Because prescription drug addiction is such a big problem in the state of California, the California state legislature has taken steps to reduce the number of fraudulent prescriptions that have been filled. Various legislation has been drafted regarding the circumstances in which controlled substances may or may not be prescribed. People addicted to prescription drugs are often dependent on medical professionals to authorize their prescriptions. Because of this, prescribing a controlled substance to a drug addict is a criminal offense according to the California Health & Safety Code Section 11156 HSC statute.
To obtain a conviction, prosecutors must prove beyond a reasonable doubt that the physician acted in the following circumstances:
Note that the physician must have been informed by the patient of their addiction. Suspecting an addiction but prescribing anyway is not a basis for conviction.
Addicts are defined as individuals who experience cravings for controlled substances combined with at least one of the following behaviors:
If the person is seeking drugs because of pain that is unrelated to drug withdrawal, they do not fit the definition of a drug addict under this particular statute.
A doctor has a new patient appointment with a man. The man informs the doctor that he has a problem with chronic pain and asks for a Vicodin prescription. The man says his normal doctor believes that he is addicted to Vicodin and therefore will not prescribe additional medication. The new doctor prescribes Vicodin to the man even though he is addicted to opiates. In this case, the doctor might be charged with the illegal prescription of controlled substances to a drug addict.
A doctor has a new patient appointment with a woman who complains that she has severe back pain. The patient had a previous back injury, which the doctor can obviously observe during a medical examination. The patient says she has never received a painkiller prescription before. Based on the report of the patient’s history, the doctor prescribes a controlled painkiller. It turns out that the woman was severely addicted to painkillers and lying about her patient history. In this case, the doctor is not liable because he believed he was prescribing a controlled substance to a non-addict for a legitimate medical purpose.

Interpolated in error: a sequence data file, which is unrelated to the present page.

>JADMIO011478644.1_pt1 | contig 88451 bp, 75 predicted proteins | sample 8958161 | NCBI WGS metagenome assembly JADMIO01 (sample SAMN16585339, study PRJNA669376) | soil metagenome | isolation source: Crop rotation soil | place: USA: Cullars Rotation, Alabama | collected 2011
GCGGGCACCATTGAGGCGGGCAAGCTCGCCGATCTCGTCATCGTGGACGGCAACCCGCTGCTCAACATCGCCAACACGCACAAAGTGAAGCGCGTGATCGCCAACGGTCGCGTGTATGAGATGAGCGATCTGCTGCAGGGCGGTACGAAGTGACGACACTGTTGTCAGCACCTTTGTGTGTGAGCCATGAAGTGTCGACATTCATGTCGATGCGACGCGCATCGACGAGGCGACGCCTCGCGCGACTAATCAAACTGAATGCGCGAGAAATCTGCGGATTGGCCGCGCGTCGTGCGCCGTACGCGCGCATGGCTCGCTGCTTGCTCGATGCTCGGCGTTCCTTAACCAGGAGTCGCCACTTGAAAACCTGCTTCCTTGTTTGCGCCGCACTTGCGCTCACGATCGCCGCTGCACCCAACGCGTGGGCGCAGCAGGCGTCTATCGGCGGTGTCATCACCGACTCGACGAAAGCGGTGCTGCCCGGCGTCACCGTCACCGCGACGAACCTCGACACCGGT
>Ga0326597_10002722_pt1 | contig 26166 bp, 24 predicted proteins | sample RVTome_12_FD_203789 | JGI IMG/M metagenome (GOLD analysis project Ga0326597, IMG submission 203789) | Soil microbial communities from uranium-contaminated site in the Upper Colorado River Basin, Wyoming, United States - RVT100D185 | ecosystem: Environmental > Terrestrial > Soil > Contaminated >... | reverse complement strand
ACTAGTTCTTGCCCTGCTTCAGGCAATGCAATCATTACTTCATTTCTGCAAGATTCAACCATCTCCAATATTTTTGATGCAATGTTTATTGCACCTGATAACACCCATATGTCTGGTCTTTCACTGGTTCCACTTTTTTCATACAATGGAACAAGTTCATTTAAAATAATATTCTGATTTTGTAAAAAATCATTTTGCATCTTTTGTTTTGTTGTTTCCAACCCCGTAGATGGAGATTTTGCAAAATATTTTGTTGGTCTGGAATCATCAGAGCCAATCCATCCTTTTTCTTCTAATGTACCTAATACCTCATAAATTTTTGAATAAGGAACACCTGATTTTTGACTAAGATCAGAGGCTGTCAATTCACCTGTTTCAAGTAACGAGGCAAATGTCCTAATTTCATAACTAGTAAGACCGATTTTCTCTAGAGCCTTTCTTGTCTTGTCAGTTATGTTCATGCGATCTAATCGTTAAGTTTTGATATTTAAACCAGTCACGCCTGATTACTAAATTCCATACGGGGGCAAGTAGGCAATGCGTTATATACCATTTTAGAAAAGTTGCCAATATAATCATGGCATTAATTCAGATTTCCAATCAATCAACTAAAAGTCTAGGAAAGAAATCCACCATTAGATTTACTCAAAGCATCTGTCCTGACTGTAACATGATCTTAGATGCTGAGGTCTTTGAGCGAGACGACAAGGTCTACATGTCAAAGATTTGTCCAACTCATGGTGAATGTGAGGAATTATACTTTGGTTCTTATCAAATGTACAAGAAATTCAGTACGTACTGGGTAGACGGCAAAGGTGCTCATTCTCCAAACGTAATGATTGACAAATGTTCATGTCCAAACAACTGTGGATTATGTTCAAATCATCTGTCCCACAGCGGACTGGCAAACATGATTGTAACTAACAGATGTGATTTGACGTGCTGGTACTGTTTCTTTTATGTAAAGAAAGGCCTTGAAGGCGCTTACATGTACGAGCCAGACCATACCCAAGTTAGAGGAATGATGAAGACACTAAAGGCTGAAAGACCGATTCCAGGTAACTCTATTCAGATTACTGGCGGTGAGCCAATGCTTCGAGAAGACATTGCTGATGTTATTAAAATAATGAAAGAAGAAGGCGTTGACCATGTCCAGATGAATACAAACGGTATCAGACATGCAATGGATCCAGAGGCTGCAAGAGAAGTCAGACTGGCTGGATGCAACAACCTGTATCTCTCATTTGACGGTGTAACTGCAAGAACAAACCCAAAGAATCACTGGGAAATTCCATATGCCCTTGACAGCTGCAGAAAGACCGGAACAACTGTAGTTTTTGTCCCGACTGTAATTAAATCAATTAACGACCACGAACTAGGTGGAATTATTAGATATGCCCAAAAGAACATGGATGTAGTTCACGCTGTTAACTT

Doctors and other medical practitioners who don’t know that the patient is an addict will not be found guilty of this particular offense. A physician will only be found guilty of this offense if they know that the patient is an addict and willfully prescribe the medication anyway.
This particular offense is a “wobbler” in the California state penal code, which means it could either be a misdemeanor or a felony. Prosecutors will decide on the charge severity based on the severity of the crime, the defendant’s prior criminal history, and whether or not there were multiple patients involved. If tried and convicted as a felony offense, the defendant can be imprisoned for a maximum of three years. If tried and convicted as a misdemeanor offense, the defendant can spend a maximum of one year in jail.
Convicted medical professionals will also be subject to censure and disciplinary action from the state licensing board, which usually ends in loss of medical license.
These offenses are similar in nature or related under California state penal codes:
If a doctor prescribes a controlled substance to a self-admitted addict, they may be subject to additional charges regarding the unlawful prescription of a controlled substance because they have not cited a legitimate medical purpose or offered additional treatment. The one exception to this is when doctors prescribe controlled substances to addicts who are undergoing detox in a licensed addiction treatment facility. Even in this case, however, the physician must strictly follow the treatment plan and the guidelines laid down for safe detoxification.
Patients who attempt to obtain a prescription for a controlled prescription under false pretenses may be subject to charges of prescription fraud and doctor shopping. Depending on the circumstances, they may also be subject to additional drug- and impersonation-related charges.
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